Facing the Fear of Cancer
Every time I look at these pictures, my hands and feet erupt with profuse perspiration – its like facing the fear of cancer. It is an instant reaction. It is so profound I need a towel on the floor to mop up the sweat and I need another in my lap to soak up the drips off my hands. It’s terrible!!!
I don’t know about you, but when I heard my diagnosis…no towel in the house could soak up my tears let alone the sweat from my feet and hands. I imagine each of us with a cancer diagnosis had a similar reaction – not exactly like mine with profuse liquid production erupting from my body, but similar to the amount of fear I had. I was facing the vast chasm of the unknown. It scared me. I had questions: What was the journey going to be like? Will I be strong enough to endure the treatment? Will I survive?
For some reason I fear anything I don’t understand. I did not understand cancer, how it was that I had cancer, what I was to do with it, how to treat it, how to treat myself because I had it, what to eat, what to avoid, how to behave around my family and friends…Facing cancer brought on an entire plethora of new thoughts and activities into my world. I knew I had to find someone, anyone who had been on this journey who could show me the way.
Once I had this cognition of finding a fellow cancer patient or better yet and cancer survivor, long-term survivors began to come out of the woodwork presenting themselves to me. I met them at the grocery, at dinner parties and even while walking my dog! I quickly learned long-term cancer survivors are everywhere.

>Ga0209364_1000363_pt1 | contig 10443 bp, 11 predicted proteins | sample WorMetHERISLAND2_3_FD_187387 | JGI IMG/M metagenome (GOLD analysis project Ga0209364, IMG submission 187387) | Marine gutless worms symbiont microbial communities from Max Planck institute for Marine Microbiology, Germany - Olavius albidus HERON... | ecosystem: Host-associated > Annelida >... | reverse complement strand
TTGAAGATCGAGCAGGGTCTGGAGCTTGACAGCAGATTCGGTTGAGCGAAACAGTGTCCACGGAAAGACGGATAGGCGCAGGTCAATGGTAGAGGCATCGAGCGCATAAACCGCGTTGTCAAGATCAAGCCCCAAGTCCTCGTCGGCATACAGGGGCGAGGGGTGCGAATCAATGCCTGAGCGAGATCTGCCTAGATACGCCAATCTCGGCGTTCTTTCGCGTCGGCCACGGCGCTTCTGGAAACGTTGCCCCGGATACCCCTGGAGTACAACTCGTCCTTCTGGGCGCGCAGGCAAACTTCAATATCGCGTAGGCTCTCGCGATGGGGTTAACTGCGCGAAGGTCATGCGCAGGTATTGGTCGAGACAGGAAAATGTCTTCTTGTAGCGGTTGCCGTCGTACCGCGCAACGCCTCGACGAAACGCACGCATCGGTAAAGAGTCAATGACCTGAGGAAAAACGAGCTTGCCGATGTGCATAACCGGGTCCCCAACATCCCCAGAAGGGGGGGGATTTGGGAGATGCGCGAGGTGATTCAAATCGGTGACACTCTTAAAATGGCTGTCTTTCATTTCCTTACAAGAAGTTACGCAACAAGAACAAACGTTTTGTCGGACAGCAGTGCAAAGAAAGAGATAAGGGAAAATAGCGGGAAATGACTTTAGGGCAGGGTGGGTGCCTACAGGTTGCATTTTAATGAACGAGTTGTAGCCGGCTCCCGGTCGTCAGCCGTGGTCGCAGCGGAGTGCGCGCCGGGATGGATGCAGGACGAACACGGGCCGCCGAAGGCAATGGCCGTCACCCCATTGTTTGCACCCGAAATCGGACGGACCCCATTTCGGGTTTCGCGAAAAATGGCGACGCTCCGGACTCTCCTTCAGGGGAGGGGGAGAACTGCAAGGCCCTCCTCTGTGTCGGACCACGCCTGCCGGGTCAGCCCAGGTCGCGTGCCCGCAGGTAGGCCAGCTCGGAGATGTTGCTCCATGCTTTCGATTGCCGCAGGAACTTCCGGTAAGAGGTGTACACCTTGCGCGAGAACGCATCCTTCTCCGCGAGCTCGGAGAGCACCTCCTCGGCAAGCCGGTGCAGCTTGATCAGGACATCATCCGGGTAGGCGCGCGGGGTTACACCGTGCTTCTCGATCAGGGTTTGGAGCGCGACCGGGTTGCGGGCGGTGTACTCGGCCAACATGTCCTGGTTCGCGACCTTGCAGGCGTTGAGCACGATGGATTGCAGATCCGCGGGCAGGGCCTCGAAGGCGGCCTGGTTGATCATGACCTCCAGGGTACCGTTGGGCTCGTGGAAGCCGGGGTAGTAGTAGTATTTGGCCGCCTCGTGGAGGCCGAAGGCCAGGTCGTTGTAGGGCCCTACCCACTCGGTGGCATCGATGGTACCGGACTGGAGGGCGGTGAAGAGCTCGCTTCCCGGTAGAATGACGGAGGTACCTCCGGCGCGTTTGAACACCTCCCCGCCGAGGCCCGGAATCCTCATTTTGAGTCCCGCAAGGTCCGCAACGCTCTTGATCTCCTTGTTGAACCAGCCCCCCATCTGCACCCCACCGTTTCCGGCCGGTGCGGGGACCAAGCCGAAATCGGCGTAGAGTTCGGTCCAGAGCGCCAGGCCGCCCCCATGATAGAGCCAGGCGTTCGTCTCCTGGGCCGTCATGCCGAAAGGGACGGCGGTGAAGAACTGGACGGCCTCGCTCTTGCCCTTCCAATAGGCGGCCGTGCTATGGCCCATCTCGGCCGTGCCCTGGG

I know patients going through treatment typically only see other patients in treatment, and rarely see patients who have completed treatment. I want to successfully connect long-term cancer survivors with cancer patients to encourage them and give them hope. Cancer patients need to know I, and others like me, exist… that we are surviving period!
And so, I liken my journey and the success I have experienced to facing my fear of heights and challenging myself to walking across a suspension bridge – like the ones shown in these pictures. I believe I could make it across this bridge because I know many others have successfully crossed the bridge.
Each step I took on my journey, I told myself that many others had already done this, that I was not the first. When I began chemotherapy I told myself, many endured the treatment with few, if any, significant side-effects. Most importantly, I knew statistics proved that some patients actually survived and went on to lead long and productive lives. So as I faced each day, one at a time, I knew I could be one of those fortunate ones. If they could do it, so could I! And here I am today, over tens years later, encouraging others to do the same.
Observe who we are
And what we do
Then you can become a survivor too!
So like these folks crossing the suspension bridge facing their fear of heights, face the fear of cancer. Always keep in your mind that if others can do it, so can you! But if you are like me, you might want to bring a towel along…
Learn more about long term cancer survivors visit spotmany